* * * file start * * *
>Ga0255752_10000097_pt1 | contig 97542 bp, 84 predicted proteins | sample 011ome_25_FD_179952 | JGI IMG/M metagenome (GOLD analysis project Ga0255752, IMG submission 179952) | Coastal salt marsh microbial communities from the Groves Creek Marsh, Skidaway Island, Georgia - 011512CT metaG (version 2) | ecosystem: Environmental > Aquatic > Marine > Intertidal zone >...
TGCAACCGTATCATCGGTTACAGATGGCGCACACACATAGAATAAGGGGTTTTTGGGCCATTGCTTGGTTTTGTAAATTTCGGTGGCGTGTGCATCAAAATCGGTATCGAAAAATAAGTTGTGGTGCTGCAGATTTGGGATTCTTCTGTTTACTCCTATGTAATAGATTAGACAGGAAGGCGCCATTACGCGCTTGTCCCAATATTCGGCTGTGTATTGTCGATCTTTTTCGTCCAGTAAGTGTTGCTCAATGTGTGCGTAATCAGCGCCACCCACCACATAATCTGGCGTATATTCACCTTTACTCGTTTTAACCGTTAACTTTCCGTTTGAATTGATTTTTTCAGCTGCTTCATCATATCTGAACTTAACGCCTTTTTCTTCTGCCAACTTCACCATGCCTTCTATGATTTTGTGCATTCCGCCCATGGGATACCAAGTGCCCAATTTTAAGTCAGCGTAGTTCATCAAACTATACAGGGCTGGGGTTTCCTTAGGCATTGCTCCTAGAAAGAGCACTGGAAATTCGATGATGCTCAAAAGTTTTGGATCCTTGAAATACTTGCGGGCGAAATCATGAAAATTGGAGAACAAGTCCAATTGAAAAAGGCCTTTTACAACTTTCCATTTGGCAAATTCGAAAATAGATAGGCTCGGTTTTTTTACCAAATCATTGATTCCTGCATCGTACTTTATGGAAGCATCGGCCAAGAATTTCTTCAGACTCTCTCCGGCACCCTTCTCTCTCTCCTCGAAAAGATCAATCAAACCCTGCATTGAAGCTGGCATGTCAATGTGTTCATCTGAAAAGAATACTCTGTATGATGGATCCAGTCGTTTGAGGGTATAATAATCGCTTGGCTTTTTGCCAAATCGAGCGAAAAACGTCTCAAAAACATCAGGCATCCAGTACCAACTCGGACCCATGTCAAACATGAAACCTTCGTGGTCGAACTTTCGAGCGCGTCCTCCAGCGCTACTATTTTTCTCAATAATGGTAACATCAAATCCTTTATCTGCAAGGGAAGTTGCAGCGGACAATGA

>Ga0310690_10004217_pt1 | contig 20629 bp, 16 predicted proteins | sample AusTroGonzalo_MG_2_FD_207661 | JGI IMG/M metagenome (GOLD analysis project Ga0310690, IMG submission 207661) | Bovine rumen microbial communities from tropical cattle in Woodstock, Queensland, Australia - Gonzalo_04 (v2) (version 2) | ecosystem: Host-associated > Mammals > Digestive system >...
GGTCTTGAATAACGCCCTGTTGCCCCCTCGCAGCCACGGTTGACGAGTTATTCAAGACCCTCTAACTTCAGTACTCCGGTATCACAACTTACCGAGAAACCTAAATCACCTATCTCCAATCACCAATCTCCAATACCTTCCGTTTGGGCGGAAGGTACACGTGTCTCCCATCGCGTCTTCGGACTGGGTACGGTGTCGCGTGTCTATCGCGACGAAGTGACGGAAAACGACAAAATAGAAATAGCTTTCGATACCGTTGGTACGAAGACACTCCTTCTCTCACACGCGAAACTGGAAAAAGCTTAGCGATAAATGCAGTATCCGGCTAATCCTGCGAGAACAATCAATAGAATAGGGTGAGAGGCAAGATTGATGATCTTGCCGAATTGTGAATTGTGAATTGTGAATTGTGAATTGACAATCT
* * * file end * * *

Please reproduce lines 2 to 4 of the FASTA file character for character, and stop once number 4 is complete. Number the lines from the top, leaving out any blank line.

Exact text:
TGCAACCGTATCATCGGTTACAGATGGCGCACACACATAGAATAAGGGGTTTTTGGGCCATTGCTTGGTTTTGTAAATTTCGGTGGCGTGTGCATCAAAATCGGTATCGAAAAATAAGTTGTGGTGCTGCAGATTTGGGATTCTTCTGTTTACTCCTATGTAATAGATTAGACAGGAAGGCGCCATTACGCGCTTGTCCCAATATTCGGCTGTGTATTGTCGATCTTTTTCGTCCAGTAAGTGTTGCTCAATGTGTGCGTAATCAGCGCCACCCACCACATAATCTGGCGTATATTCACCTTTACTCGTTTTAACCGTTAACTTTCCGTTTGAATTGATTTTTTCAGCTGCTTCATCATATCTGAACTTAACGCCTTTTTCTTCTGCCAACTTCACCATGCCTTCTATGATTTTGTGCATTCCGCCCATGGGATACCAAGTGCCCAATTTTAAGTCAGCGTAGTTCATCAAACTATACAGGGCTGGGGTTTCCTTAGGCATTGCTCCTAGAAAGAGCACTGGAAATTCGATGATGCTCAAAAGTTTTGGATCCTTGAAATACTTGCGGGCGAAATCATGAAAATTGGAGAACAAGTCCAATTGAAAAAGGCCTTTTACAACTTTCCATTTGGCAAATTCGAAAATAGATAGGCTCGGTTTTTTTACCAAATCATTGATTCCTGCATCGTACTTTATGGAAGCATCGGCCAAGAATTTCTTCAGACTCTCTCCGGCACCCTTCTCTCTCTCCTCGAAAAGATCAATCAAACCCTGCATTGAAGCTGGCATGTCAATGTGTTCATCTGAAAAGAATACTCTGTATGATGGATCCAGTCGTTTGAGGGTATAATAATCGCTTGGCTTTTTGCCAAATCGAGCGAAAAACGTCTCAAAAACATCAGGCATCCAGTACCAACTCGGACCCATGTCAAACATGAAACCTTCGTGGTCGAACTTTCGAGCGCGTCCTCCAGCGCTACTATTTTTCTCAATAATGGTAACATCAAATCCTTTATCTGCAAGGGAAGTTGCAGCGGACAATGA

>Ga0310690_10004217_pt1 | contig 20629 bp, 16 predicted proteins | sample AusTroGonzalo_MG_2_FD_207661 | JGI IMG/M metagenome (GOLD analysis project Ga0310690, IMG submission 207661) | Bovine rumen microbial communities from tropical cattle in Woodstock, Queensland, Australia - Gonzalo_04 (v2) (version 2) | ecosystem: Host-associated > Mammals > Digestive system >...
GGTCTTGAATAACGCCCTGTTGCCCCCTCGCAGCCACGGTTGACGAGTTATTCAAGACCCTCTAACTTCAGTACTCCGGTATCACAACTTACCGAGAAACCTAAATCACCTATCTCCAATCACCAATCTCCAATACCTTCCGTTTGGGCGGAAGGTACACGTGTCTCCCATCGCGTCTTCGGACTGGGTACGGTGTCGCGTGTCTATCGCGACGAAGTGACGGAAAACGACAAAATAGAAATAGCTTTCGATACCGTTGGTACGAAGACACTCCTTCTCTCACACGCGAAACTGGAAAAAGCTTAGCGATAAATGCAGTATCCGGCTAATCCTGCGAGAACAATCAATAGAATAGGGTGAGAGGCAAGATTGATGATCTTGCCGAATTGTGAATTGTGAATTGTGAATTGTGAATTGACAATCT